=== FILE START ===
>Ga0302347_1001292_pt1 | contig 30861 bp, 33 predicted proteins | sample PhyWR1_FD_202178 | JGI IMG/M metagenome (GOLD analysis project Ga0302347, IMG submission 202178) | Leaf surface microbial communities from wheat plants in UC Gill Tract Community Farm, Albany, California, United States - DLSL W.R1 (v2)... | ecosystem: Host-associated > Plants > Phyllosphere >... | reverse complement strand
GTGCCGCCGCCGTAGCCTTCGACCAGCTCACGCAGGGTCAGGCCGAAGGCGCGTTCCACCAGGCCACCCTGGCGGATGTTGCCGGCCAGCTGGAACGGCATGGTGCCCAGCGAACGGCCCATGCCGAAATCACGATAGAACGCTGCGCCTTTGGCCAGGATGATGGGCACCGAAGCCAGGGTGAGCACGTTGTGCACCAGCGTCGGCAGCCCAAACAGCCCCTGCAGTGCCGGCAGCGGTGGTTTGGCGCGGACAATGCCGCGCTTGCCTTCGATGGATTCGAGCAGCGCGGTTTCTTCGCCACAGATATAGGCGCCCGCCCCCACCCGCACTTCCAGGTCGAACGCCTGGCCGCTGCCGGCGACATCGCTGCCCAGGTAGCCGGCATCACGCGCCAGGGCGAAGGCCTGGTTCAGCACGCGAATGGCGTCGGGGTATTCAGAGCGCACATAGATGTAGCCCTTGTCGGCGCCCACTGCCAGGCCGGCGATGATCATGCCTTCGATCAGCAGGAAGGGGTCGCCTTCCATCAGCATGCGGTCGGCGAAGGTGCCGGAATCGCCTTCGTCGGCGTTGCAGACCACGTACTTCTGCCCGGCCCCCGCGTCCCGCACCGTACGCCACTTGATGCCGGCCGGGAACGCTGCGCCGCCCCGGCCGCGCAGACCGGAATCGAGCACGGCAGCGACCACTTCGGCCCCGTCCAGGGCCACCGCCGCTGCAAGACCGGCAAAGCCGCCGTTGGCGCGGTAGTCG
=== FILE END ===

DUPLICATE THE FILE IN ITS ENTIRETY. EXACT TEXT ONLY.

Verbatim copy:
>Ga0302347_1001292_pt1 | contig 30861 bp, 33 predicted proteins | sample PhyWR1_FD_202178 | JGI IMG/M metagenome (GOLD analysis project Ga0302347, IMG submission 202178) | Leaf surface microbial communities from wheat plants in UC Gill Tract Community Farm, Albany, California, United States - DLSL W.R1 (v2)... | ecosystem: Host-associated > Plants > Phyllosphere >... | reverse complement strand
GTGCCGCCGCCGTAGCCTTCGACCAGCTCACGCAGGGTCAGGCCGAAGGCGCGTTCCACCAGGCCACCCTGGCGGATGTTGCCGGCCAGCTGGAACGGCATGGTGCCCAGCGAACGGCCCATGCCGAAATCACGATAGAACGCTGCGCCTTTGGCCAGGATGATGGGCACCGAAGCCAGGGTGAGCACGTTGTGCACCAGCGTCGGCAGCCCAAACAGCCCCTGCAGTGCCGGCAGCGGTGGTTTGGCGCGGACAATGCCGCGCTTGCCTTCGATGGATTCGAGCAGCGCGGTTTCTTCGCCACAGATATAGGCGCCCGCCCCCACCCGCACTTCCAGGTCGAACGCCTGGCCGCTGCCGGCGACATCGCTGCCCAGGTAGCCGGCATCACGCGCCAGGGCGAAGGCCTGGTTCAGCACGCGAATGGCGTCGGGGTATTCAGAGCGCACATAGATGTAGCCCTTGTCGGCGCCCACTGCCAGGCCGGCGATGATCATGCCTTCGATCAGCAGGAAGGGGTCGCCTTCCATCAGCATGCGGTCGGCGAAGGTGCCGGAATCGCCTTCGTCGGCGTTGCAGACCACGTACTTCTGCCCGGCCCCCGCGTCCCGCACCGTACGCCACTTGATGCCGGCCGGGAACGCTGCGCCGCCCCGGCCGCGCAGACCGGAATCGAGCACGGCAGCGACCACTTCGGCCCCGTCCAGGGCCACCGCCGCTGCAAGACCGGCAAAGCCGCCGTTGGCGCGGTAGTCG